It was decision time.


DON was extremely grateful that the girl had not thrown up in the car and, with the windows down, by the time they had got back home she had sobered up a little. He helped steer her into the house but no sooner had they passed through the front door when they bumped into Phillip emerging from the downstairs toilet.


"Rebecca! What the hell are you doing here?"

PHILLIP was a physics teacher at local comprehensive school. Rebecca was an 18 year old sixth form student.They had been having a 'fling' for the last three months before Pam confronted him in an extremely emotional scene after finding out. Phillip had then cowardly sent Rebecca a text saying he didn't want to see her again.

DON defended himself saying he had no choice but to bring Rebecca home with him as he thought she was suicidal. How was he to know that the mystery girl he found slumped by his car had been having an affair with his brother-in-law?

Jan swiftly moved into matron mode by dispatching Rebecca to the upstairs bathroom with the firm instructions to drink plenty of water. Phillip was told to stay in the kitchen and not come out under any circumstances.

Don and his wife looked at each other in desperation, eagerly trying to think of a solution when the door bell rang. Don opened it and gasped when he saw Pam and her two children, 11 year old Sam and 14 year old Lucy standing there. The kids had their overnight bags with them.

"Oh hello Pam, long time no see. Hi-ya kids," was Don's rather feeble greeting.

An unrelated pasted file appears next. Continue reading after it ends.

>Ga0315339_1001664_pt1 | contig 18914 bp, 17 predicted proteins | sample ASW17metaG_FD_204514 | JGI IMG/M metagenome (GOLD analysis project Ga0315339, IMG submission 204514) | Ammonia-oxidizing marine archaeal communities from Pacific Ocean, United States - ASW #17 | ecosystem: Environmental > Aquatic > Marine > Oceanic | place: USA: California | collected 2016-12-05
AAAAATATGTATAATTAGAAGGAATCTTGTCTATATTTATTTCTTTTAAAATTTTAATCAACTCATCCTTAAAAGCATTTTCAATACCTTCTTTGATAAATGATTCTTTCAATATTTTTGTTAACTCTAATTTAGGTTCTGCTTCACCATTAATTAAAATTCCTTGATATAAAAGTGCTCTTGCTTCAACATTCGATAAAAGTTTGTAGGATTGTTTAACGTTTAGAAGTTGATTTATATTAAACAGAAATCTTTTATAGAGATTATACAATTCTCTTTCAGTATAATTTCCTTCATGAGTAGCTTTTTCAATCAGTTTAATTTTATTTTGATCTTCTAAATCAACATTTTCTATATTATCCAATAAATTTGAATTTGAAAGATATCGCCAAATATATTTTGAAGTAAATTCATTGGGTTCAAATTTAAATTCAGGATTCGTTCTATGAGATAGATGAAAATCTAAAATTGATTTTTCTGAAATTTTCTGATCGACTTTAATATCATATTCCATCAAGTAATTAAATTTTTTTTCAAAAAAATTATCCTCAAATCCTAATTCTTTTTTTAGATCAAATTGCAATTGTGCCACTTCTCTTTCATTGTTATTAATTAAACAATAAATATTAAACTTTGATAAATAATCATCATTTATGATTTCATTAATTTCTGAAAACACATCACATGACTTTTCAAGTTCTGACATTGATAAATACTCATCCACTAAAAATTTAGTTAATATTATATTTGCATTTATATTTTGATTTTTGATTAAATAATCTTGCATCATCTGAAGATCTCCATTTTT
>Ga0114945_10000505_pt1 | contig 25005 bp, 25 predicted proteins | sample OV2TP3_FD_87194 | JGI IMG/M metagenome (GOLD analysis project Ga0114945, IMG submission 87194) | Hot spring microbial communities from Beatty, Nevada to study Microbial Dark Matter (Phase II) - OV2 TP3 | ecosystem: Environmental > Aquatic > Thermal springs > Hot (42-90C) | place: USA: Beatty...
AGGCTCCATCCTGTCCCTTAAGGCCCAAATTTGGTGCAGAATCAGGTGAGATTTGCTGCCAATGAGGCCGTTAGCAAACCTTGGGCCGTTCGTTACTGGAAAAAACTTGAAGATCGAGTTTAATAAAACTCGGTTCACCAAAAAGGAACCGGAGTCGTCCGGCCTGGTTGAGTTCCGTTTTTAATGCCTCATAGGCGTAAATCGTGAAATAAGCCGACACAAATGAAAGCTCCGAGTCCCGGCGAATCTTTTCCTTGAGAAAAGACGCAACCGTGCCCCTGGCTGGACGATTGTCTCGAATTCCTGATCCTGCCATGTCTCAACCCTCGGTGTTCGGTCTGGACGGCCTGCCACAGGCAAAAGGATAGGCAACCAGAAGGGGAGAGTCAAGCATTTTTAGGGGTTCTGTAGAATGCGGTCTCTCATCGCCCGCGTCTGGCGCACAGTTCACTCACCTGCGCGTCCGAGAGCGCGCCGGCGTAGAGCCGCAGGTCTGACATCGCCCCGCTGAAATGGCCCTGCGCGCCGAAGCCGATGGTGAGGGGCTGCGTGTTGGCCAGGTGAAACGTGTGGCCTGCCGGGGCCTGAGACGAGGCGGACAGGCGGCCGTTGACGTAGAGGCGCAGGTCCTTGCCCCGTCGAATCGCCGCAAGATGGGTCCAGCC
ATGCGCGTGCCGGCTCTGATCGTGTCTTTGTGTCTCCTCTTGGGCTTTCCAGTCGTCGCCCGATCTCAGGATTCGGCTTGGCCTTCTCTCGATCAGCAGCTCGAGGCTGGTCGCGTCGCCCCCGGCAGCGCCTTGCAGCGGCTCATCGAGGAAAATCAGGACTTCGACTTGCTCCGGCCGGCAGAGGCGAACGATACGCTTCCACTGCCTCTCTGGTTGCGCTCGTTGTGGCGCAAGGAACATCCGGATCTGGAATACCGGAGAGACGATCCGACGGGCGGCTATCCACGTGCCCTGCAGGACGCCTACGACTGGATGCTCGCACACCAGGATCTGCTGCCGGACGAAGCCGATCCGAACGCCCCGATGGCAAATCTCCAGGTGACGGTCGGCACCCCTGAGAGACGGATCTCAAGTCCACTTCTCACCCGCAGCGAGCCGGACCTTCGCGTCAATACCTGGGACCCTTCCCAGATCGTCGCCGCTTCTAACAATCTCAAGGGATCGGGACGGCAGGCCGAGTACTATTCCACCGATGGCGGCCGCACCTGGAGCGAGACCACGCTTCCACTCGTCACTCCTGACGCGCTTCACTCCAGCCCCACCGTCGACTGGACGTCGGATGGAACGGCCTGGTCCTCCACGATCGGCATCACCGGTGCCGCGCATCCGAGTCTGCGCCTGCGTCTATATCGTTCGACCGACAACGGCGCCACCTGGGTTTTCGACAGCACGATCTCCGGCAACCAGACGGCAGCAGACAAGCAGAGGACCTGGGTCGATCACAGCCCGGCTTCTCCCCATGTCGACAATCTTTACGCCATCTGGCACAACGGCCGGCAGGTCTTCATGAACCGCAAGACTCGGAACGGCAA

"He's here isn't he?" she said, eyes of steel firmly fixed on Don. She was not a woman to have a confrontation with. Like her husband, she was a teacher but was a religious education tutor at a private school.

"Well, yes."

"Good, he can have the kids, I'm off to my sister's."

As she was about to turn away, Rebecca edged her way gingerly down the stairs. She had been sick and had stripped off to her bra and panties, rather nice pink ones thought Don.

Lucy, a very mature 14 year old who attended the same school as her father and Rebecca,exclaimed: "Mum! That's her! That's the slag!"

This coincided with Phillip foolishly ignoring his instructions and coming through the kitchen door.

"You bastard!" screamed Pam who angrily chased him into the lounge followed by the two children and Rebecca who was wailing uncontrollably.

Jan trotted after them in a vain attempt to act as a peacemaker. Don was left in limbo in the hall but not for long as the doorbell chimed again.

At the door was a tall, gangling youth clutching a mobile phone, dressed like a goth with the skin complexion to go with it.